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Five Cool and Crazy Geological Wonders to See in Tennessee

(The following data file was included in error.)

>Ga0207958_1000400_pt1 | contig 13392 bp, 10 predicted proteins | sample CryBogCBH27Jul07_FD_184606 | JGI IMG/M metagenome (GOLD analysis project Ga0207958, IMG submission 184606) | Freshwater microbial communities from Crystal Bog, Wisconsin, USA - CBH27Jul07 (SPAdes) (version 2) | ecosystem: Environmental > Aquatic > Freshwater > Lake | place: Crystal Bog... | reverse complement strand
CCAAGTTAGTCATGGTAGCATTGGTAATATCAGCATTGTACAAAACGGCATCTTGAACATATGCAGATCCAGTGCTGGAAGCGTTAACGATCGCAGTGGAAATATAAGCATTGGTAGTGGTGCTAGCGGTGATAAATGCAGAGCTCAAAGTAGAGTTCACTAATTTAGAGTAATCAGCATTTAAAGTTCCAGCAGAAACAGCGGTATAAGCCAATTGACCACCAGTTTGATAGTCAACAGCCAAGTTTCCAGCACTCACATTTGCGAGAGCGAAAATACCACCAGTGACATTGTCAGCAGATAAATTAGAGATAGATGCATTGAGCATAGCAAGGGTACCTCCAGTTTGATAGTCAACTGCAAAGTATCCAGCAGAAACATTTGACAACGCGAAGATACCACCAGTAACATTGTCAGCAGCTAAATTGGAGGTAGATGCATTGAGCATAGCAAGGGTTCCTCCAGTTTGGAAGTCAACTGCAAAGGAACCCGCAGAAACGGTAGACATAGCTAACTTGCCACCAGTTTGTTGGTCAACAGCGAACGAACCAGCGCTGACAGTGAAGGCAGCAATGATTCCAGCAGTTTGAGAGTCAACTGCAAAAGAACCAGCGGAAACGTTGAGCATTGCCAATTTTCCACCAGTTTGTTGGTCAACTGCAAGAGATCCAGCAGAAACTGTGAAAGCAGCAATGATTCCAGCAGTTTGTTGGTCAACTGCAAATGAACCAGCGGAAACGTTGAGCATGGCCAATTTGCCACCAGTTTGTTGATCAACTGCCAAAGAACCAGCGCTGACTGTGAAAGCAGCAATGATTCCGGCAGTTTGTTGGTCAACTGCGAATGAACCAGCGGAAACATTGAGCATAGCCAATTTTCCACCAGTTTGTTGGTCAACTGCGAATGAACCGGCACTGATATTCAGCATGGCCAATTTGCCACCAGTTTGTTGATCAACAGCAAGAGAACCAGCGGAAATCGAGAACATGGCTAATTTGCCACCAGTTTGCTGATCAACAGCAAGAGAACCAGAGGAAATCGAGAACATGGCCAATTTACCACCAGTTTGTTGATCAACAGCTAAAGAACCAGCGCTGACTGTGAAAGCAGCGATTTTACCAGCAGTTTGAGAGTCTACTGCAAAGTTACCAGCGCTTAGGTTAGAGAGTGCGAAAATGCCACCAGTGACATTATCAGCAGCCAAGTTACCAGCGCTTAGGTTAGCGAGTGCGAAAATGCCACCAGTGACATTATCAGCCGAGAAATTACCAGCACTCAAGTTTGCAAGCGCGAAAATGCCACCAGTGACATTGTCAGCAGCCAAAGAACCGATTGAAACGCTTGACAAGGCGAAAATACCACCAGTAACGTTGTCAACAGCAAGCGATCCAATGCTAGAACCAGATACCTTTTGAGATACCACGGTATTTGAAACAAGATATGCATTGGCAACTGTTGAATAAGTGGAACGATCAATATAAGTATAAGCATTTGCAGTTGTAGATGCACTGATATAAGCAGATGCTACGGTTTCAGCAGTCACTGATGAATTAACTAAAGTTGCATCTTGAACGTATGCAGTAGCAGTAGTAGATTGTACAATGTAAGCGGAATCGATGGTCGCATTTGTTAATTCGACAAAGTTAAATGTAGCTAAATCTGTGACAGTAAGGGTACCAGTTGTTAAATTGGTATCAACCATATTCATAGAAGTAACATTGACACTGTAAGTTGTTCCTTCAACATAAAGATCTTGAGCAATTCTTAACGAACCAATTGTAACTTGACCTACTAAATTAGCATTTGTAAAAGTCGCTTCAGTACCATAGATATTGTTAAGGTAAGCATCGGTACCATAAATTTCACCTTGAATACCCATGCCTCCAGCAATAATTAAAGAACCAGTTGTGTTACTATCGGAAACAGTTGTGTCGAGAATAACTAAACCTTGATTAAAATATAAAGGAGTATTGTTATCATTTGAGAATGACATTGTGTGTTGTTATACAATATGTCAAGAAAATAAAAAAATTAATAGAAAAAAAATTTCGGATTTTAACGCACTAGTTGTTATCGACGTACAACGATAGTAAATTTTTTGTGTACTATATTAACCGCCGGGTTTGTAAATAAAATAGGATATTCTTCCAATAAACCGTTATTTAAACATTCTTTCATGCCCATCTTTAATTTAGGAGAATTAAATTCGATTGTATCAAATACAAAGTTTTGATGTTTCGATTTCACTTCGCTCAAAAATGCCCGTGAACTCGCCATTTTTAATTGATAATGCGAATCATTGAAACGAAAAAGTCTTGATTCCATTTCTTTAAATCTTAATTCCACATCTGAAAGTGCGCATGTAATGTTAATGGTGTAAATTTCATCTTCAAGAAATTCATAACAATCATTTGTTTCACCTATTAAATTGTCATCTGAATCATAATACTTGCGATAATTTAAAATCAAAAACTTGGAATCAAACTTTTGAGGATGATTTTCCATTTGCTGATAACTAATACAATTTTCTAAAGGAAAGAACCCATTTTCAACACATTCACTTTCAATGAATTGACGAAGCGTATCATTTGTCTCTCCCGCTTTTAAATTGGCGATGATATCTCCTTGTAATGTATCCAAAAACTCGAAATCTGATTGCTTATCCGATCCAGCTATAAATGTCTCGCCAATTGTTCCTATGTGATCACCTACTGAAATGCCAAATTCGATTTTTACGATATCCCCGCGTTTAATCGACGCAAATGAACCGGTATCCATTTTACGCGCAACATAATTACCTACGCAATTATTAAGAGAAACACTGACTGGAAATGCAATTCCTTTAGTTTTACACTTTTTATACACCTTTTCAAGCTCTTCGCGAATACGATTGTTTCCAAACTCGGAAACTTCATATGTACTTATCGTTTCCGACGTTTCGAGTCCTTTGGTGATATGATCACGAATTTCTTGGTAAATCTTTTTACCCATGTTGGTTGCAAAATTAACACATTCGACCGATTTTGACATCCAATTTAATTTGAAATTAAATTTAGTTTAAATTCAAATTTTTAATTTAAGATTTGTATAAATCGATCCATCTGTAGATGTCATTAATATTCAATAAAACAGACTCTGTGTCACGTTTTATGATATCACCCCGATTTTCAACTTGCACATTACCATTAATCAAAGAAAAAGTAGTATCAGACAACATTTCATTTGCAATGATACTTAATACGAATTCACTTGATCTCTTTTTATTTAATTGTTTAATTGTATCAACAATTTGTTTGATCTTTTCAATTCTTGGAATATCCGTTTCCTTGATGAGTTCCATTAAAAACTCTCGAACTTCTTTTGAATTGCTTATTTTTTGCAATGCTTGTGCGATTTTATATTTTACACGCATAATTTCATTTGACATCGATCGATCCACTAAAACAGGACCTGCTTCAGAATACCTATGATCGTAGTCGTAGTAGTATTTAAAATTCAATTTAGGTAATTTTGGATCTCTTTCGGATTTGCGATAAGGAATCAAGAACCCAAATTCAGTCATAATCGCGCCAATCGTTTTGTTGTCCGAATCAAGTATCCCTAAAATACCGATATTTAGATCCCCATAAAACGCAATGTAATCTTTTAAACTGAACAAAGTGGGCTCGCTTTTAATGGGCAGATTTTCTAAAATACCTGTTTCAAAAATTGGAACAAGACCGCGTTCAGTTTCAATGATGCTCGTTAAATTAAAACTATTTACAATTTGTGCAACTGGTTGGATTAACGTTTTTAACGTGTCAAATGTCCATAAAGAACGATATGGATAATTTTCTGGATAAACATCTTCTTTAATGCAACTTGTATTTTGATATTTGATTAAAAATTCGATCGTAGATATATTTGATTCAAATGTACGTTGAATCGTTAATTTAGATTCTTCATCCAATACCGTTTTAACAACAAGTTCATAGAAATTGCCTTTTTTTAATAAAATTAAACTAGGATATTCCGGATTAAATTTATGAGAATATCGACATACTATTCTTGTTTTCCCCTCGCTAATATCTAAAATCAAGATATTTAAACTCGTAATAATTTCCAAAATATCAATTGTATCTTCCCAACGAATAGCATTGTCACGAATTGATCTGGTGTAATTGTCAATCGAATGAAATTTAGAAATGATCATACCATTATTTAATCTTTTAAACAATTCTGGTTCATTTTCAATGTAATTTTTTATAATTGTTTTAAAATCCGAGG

1. Cumberland Caverns. Located in McMinnville, in southeast Tennessee, about 70 miles northwest of Chattanooga, this national natural landmark, and the state's largest show cave, offers visitors more than 32 miles of caves and underground passageways, incredible rock formations, beautiful waterfalls, and gleaming pools -- all created by a vast network of now-gone rushing rivers. Now a commercial site open to the public (fee-based), the main cave was discovered in the early 1800s by Aaron Higgenbotham, while he was surveying nearby Chickamauga Trail on Cardwell Mountain. Besides daily walking tours, the site offers adventure trips, overnight adventure trips, and live county and bluegrass music (Bluegrass Underground) in the Volcano Room, a cavern more than 300 feet below the surface. Weddings, birthdays, and other events are held in the caverns. A portion of the Trail of Tears passes through the property, and a walking trail is open to the public. Open year round 9 to 5, except major holidays. After spelunking, check out other nearby favorites, including Fall Creek Falls State Park, Rock Island State Park, Savage Gulf Natural Area State Park, and Center Hill Lake (reservoir). Learn more: Cumberland Caverns.